THE BLACK PRISM begins an action-packed tale of magic and adventure . . .

Guile is the Prism, the most powerful man in the world. He is high priest and emperor, a man whose power, wit, and charm are all that preserves a tenuous peace. Yet Prisms never last, and Guile knows exactly how long he has left to live.

When Guile discovers he has a son, born in a far kingdom after the war that put him in power, he must decide how much he’s willing to pay to protect a secret that could tear his world apart.

If I’m completely honest, I will be delighted if I get to start this book by the end of October, never mind finish it. It’s not that it can’t be done… but it will be a big push. I added it onto the list to try to motivate myself to push through any difficult periods, but as to whether it will work or not remains yet to be seen.

Brent Weeks is another author I haven’t read for a long time. Back when I read the Night Angel series, The Way of Shadows, Shadow’s Edge and Beyond the Shadows, I fell in love with his writing so I’m looking forward to picking this book up. It’s been on the TBR FOREVER!!!

What books are you reading at the moment?

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Reading List: September 2017

It’s Friday and the beginning of a new month, which makes for one happy weekend of reading for me!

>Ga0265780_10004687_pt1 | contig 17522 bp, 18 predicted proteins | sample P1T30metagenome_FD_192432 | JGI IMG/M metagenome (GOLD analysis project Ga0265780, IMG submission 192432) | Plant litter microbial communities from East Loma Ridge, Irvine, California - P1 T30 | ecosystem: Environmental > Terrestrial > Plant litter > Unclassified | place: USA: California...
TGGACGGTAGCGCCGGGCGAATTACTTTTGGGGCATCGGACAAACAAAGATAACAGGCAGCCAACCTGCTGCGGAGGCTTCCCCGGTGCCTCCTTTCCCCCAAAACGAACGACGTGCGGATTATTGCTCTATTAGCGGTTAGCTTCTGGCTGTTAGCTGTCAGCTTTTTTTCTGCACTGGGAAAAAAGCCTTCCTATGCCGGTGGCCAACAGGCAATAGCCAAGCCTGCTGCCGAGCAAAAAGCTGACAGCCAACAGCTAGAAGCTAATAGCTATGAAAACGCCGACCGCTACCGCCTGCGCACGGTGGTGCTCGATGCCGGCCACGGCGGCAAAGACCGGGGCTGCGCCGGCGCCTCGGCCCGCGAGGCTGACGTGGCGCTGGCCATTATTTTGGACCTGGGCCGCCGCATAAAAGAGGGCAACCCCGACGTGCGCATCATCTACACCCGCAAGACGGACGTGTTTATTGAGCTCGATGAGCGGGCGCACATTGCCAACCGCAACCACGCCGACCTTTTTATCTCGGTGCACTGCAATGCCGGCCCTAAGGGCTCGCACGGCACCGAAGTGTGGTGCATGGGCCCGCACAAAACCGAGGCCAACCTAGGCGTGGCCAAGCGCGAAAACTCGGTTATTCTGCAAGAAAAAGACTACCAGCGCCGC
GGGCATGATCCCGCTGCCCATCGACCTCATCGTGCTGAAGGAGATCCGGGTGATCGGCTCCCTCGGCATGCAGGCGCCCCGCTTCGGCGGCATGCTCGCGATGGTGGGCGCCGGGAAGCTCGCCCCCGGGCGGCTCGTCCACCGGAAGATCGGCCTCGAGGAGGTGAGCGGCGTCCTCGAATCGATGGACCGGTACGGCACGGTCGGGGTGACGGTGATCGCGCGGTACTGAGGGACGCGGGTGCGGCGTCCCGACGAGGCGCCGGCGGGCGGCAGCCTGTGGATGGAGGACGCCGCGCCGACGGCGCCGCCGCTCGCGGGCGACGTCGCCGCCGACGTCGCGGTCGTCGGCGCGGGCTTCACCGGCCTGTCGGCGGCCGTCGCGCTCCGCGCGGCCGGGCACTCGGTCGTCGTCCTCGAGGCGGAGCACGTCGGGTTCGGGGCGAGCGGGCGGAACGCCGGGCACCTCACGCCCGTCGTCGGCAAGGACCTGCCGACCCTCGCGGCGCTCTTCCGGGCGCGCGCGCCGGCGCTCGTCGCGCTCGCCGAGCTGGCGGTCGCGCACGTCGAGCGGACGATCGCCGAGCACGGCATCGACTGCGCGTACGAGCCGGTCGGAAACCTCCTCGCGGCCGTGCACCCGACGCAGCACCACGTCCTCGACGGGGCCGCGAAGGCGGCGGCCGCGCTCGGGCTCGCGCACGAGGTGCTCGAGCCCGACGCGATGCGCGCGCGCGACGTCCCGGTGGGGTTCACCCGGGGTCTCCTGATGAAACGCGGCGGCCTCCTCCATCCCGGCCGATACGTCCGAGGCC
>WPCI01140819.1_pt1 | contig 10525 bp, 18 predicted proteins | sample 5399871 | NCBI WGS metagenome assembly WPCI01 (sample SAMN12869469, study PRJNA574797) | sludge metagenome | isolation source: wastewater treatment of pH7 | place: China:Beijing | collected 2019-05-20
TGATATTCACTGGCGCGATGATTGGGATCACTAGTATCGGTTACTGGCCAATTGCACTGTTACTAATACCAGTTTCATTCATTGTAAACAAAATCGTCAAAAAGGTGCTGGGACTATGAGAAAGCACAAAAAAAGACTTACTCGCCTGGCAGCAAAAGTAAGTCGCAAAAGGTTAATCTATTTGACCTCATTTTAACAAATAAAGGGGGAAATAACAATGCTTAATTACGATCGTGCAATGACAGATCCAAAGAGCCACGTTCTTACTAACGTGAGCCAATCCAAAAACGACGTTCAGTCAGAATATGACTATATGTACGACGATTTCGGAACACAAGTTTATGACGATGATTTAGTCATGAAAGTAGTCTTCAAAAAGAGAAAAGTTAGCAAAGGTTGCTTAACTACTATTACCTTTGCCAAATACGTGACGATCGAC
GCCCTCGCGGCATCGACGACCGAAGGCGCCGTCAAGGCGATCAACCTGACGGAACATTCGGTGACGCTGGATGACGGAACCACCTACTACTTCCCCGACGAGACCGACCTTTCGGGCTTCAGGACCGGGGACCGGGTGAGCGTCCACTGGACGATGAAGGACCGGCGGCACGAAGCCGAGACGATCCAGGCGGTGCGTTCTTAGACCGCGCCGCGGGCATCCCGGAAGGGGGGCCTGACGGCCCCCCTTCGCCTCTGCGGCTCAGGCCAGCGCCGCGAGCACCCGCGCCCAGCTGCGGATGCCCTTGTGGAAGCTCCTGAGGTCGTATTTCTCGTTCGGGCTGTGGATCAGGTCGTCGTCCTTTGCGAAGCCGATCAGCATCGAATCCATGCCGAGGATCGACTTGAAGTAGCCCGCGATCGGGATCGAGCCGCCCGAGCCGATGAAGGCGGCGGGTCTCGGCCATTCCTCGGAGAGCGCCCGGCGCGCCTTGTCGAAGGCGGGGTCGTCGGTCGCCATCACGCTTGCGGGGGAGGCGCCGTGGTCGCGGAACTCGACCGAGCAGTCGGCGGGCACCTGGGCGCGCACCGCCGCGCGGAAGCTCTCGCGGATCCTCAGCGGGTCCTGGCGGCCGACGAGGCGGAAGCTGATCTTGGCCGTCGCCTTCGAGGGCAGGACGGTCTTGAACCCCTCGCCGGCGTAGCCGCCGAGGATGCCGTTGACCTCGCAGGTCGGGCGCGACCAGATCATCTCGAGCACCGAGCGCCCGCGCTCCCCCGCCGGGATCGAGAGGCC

As usual it’s time to publish my reading list for the month ahead, so without further ado, here are the books I am planning on reading this month:-

 

1  Men At Arms – Terry Pratchett

Men at Arms

Corporal Carrot has been promoted! He’s now in charge of the new recruits guarding Ankh-Morpork, Discworld’s greatest city, from Barbarian Tribes, Miscellaneous Marauders, unlicensed Thieves, and such. It’s a big job, particularly for an adopted dwarf.

But an even bigger job awaits. An ancient document has just revealed that Ankh-Morpork, ruled for decades by Disorganized crime, has a secret sovereign! And his name is Carrott…

And so begins the most awesome epic encounter of all time, or at least all afternoon, in which the fate of a city—indeed of the universe itself!—depends on a young man’s courage, an ancient sword’s magic, and a three-legged poodle’s bladder.

GoodReads – Men At Arms

Terry has been a regular haunt on my reading list this year and this month is no exception. This next installment of the Discworld series goes back to characters who made their debut in Guards, Guards!, being the eighth of the series. As ever I look forward to Pratchett’s unique sense of humour and the escapades Carrot and company get themselves into.